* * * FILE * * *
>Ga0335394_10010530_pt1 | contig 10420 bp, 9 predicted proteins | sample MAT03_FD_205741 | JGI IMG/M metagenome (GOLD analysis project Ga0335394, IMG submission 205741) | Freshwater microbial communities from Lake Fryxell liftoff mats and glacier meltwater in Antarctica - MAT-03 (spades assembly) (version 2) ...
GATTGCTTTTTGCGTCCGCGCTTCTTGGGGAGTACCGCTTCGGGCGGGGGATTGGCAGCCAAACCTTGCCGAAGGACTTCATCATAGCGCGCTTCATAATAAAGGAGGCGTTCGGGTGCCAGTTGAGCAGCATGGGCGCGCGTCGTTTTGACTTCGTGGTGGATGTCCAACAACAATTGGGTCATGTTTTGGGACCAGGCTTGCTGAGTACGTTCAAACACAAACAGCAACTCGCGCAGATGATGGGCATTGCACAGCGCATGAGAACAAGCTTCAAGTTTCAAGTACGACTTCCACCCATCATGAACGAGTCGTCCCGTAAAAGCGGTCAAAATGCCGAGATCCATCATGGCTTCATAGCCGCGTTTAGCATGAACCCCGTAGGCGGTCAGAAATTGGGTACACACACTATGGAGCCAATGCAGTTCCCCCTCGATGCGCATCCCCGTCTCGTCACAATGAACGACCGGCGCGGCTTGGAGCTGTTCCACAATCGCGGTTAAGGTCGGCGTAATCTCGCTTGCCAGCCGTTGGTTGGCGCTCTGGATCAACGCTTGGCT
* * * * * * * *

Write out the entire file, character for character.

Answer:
>Ga0335394_10010530_pt1 | contig 10420 bp, 9 predicted proteins | sample MAT03_FD_205741 | JGI IMG/M metagenome (GOLD analysis project Ga0335394, IMG submission 205741) | Freshwater microbial communities from Lake Fryxell liftoff mats and glacier meltwater in Antarctica - MAT-03 (spades assembly) (version 2) ...
GATTGCTTTTTGCGTCCGCGCTTCTTGGGGAGTACCGCTTCGGGCGGGGGATTGGCAGCCAAACCTTGCCGAAGGACTTCATCATAGCGCGCTTCATAATAAAGGAGGCGTTCGGGTGCCAGTTGAGCAGCATGGGCGCGCGTCGTTTTGACTTCGTGGTGGATGTCCAACAACAATTGGGTCATGTTTTGGGACCAGGCTTGCTGAGTACGTTCAAACACAAACAGCAACTCGCGCAGATGATGGGCATTGCACAGCGCATGAGAACAAGCTTCAAGTTTCAAGTACGACTTCCACCCATCATGAACGAGTCGTCCCGTAAAAGCGGTCAAAATGCCGAGATCCATCATGGCTTCATAGCCGCGTTTAGCATGAACCCCGTAGGCGGTCAGAAATTGGGTACACACACTATGGAGCCAATGCAGTTCCCCCTCGATGCGCATCCCCGTCTCGTCACAATGAACGACCGGCGCGGCTTGGAGCTGTTCCACAATCGCGGTTAAGGTCGGCGTAATCTCGCTTGCCAGCCGTTGGTTGGCGCTCTGGATCAACGCTTGGCT